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 Linux Concepts - Permissions and Groups
(By Paul Hardy)

This article is the second in the Linux Concepts - Users, Permissions and Groups on the Going Linux site. The first article be found here http://goinglinux.com/articles/LinuxConcepts-Users.html  I would reccommend that you chck it out.

One of the best wasy to learn about the topic of Linux permissions is to study it. Lets look at an example. In a Linux terminal the ls -l command will generate a list of files in a directory it will also show their permissions.

If we take a file called myfile it will show

- rw- r-- r-- other information about the file myfile

The first part of this (-) signifies that this is a file and not a directory The next three characters (rw-) show the permissions for the file OWNER. In many cases is the person who created this file. The rw- means that the owner has both read and write permissions to the file but is not able to execute the file. This means that the owner is able to read and edit the file but is not able to run the program. 

If the values had been r-x the owner would be able to read and run the program but would be unable to modify it.

The second set of three values r-- means that the members of a GROUP linked to this file would be able to read the file but not be able to edit or even run the file.

If you have ever used FTP (File Transfer Protocol) to upload files to a web server, you will have noted that when changing file permissions they will often use a number. Each letter in the permissions has a numeric equivalent. The r has the value 4, w has a value of 2 and the x has the value of 1. The lack of permissions in all cases has a value of 0. Hence the value of rw- would be 6 and the r-- has a value 4 and the second r-- would also be 4. In the example above, permissions would be expressed numerically as 644. To allow full permissions to the file it would be experssed as 777. A word of warning: Allowing full permissions is not a good idea when using Linux, and is to be avoided.

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Root Permissions

I didn't describe the ROOT user's permissions. The reason for this is that the root user has almost complete permission. However even the root user won't default to having execute permissions for for files it creates. This permission must be added in a seperate step.

Why would this be a two step procedure? The reason for this is security. For example, say you create a file called yourfile, and say the root user has just received an email saying that it contains a virus and it is a executable file. This file could not be run without the permission of the root user. If a user doesn't know what to do they will not be able to run it. Thus the virus won't be run.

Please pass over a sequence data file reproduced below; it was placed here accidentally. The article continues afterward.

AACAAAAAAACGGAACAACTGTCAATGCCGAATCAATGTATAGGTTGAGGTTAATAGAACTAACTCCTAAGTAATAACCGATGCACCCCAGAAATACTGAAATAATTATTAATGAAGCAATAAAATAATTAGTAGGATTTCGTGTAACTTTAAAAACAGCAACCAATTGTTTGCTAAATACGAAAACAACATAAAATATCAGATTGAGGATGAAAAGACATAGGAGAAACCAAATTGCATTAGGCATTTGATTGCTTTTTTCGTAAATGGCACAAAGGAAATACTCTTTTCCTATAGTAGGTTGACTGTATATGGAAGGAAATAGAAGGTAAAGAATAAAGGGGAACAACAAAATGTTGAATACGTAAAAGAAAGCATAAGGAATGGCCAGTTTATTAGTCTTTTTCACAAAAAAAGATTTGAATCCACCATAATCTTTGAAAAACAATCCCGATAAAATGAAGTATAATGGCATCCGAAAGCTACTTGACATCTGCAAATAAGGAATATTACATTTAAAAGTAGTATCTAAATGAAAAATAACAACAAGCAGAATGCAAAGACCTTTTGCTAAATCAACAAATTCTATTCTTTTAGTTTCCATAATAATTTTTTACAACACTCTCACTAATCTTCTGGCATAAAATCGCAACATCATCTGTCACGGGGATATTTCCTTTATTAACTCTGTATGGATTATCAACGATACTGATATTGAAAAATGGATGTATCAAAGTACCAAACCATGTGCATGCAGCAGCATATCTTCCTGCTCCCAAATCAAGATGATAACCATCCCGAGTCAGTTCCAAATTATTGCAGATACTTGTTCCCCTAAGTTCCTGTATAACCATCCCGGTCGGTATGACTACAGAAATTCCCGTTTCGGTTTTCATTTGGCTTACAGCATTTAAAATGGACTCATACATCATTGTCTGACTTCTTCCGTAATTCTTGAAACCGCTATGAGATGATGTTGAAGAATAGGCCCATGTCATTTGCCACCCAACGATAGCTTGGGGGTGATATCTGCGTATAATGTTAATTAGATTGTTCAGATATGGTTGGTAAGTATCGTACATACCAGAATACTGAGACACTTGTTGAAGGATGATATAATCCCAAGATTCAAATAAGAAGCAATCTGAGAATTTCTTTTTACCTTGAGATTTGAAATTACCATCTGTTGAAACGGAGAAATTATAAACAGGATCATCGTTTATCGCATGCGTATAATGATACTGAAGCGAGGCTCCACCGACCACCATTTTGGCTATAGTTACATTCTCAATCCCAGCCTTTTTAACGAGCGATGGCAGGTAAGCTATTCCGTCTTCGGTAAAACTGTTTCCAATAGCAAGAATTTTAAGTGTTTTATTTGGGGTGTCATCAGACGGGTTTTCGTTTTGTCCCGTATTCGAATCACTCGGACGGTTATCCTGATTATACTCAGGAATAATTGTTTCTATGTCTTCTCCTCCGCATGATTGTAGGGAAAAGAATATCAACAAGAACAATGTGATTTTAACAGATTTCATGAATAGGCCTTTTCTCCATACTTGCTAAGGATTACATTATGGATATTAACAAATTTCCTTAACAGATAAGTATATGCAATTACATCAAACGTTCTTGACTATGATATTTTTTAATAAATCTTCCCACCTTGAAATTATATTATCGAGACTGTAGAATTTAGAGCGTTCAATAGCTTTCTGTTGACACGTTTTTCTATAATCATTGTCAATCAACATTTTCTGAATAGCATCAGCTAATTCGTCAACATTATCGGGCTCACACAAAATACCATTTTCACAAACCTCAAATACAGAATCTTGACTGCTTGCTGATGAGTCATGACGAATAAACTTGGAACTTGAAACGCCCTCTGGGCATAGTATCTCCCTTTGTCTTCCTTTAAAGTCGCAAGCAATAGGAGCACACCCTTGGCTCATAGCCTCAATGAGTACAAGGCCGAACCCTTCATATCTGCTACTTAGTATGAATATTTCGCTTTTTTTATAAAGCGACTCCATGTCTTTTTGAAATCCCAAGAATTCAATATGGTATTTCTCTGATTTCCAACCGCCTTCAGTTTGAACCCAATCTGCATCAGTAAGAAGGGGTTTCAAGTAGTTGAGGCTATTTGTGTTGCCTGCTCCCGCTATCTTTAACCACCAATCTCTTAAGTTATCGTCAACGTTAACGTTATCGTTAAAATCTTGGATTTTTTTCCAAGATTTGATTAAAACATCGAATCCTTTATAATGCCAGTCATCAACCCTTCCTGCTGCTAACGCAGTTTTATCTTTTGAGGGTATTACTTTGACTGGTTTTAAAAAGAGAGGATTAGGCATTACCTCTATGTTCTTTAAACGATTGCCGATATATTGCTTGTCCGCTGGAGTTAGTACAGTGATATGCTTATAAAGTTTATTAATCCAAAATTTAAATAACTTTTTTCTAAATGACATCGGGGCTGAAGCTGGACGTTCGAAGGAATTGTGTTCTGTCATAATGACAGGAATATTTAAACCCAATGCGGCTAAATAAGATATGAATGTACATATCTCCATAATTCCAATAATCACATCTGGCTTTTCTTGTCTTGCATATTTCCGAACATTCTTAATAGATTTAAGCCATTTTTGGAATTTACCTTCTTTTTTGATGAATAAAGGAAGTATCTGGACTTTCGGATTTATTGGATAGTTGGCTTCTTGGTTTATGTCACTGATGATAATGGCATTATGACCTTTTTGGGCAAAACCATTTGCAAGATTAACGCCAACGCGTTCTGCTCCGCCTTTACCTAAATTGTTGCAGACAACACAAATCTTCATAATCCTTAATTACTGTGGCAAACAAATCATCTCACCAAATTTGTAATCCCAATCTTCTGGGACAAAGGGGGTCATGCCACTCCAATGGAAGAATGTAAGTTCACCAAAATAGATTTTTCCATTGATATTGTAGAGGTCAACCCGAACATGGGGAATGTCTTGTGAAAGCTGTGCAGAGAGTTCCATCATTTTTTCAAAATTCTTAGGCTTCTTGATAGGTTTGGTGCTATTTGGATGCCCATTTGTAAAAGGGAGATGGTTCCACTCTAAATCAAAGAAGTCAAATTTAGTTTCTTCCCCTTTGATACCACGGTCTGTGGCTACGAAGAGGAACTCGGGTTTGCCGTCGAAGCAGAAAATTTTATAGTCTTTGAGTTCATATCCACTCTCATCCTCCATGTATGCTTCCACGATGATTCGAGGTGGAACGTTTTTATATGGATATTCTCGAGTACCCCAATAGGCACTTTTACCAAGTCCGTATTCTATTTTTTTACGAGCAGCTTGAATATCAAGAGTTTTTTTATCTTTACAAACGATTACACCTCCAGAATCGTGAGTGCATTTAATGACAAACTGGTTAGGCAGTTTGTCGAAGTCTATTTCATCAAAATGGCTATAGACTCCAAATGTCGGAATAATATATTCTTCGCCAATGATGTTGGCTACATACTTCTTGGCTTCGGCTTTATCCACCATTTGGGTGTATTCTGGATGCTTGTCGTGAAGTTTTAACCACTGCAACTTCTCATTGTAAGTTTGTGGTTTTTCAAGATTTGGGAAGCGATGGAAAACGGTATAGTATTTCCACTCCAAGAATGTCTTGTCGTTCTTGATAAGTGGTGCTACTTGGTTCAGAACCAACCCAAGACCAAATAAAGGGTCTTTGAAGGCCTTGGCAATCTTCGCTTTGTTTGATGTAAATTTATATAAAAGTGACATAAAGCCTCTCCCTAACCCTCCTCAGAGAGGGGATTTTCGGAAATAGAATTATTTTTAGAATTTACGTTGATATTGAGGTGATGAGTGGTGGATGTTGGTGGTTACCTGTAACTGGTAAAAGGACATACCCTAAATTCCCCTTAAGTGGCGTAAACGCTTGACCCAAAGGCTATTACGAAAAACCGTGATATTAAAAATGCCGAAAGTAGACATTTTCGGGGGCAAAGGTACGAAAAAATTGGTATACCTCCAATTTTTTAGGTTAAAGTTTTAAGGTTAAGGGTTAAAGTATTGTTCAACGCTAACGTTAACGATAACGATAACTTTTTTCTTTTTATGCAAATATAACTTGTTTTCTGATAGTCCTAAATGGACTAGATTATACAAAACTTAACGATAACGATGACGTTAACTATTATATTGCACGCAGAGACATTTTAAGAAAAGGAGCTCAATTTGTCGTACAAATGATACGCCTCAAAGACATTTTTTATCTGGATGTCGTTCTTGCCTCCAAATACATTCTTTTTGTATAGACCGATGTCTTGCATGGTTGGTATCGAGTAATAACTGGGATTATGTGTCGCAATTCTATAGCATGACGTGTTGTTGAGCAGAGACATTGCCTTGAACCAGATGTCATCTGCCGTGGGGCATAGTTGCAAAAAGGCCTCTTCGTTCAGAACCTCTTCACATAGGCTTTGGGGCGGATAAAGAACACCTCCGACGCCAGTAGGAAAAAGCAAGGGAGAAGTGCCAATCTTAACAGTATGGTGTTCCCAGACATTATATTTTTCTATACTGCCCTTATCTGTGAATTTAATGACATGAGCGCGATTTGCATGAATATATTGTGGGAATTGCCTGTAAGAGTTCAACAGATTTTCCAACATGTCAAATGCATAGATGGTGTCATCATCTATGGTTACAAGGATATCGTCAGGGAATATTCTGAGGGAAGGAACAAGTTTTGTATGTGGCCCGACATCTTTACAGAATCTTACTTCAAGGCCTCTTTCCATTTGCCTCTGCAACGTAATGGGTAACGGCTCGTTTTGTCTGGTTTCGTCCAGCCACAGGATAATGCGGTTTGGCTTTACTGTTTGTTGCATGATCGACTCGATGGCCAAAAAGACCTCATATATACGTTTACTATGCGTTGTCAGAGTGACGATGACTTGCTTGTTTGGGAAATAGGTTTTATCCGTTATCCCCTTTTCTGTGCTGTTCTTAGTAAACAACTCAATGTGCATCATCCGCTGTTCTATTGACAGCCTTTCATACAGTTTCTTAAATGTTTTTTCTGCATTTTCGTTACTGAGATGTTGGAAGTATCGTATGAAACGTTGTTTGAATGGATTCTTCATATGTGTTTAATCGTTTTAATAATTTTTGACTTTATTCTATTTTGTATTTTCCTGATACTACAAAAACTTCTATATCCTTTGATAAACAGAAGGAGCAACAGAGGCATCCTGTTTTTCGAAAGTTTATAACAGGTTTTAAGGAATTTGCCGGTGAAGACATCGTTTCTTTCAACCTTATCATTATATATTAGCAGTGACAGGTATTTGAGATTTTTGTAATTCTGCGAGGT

Permissions for Directories

Directory permissions are very similar to permissions for files but are not the same. A "read" permission on a directory means you can list the files in there. The write permission will allow you to change its contents either by adding or deleting files. The execute permission allows you to access the directory. This means you will be allowed to make it the current working directory.

You are able to change file and directory permissions by using the chmod command. For example, if you wish to change the file permission of myfile you would use the command chmod 770 myfile which will give permission to read, write and execute to the owner, and to members of the ownership group, but not to anyone else.

Many Linux users prefer not to use the numbers to set permissions, and use the letters and the plus and minus to change permissions. I would reccommend when you try setting file permissions you should pick the one you feel most comfortable with.

The command chmod u-w Perm removes the write permission from the user. To add the execute for others who don't belong to your group use the command chmod o+x. Please note this command only makes sense on executable files. I would like to point out that Linux doesn't check to see if a command makes any sense. It really does what you tell it to do.

The command chown is used to change the ownership of a file or directory. The command chgrp is used to change the group ownership of files and directories. You could use these commands whan a project moves from the development to the testing stage. Only a system administrator will be able to use these command.

There is a lot more to the permissions and groups than is described in this article, but I hope that it has helped you to understand the basics. 

Author: Paul Hardy
Originally posted on the Going Linux website: http://goinglinux.com/articles/LinuxConcepts-Groups.html

Paul has granted you the right to reprint this article, but the title and content (including this notice) must remain unchanged and the author's name and contact information must be included.

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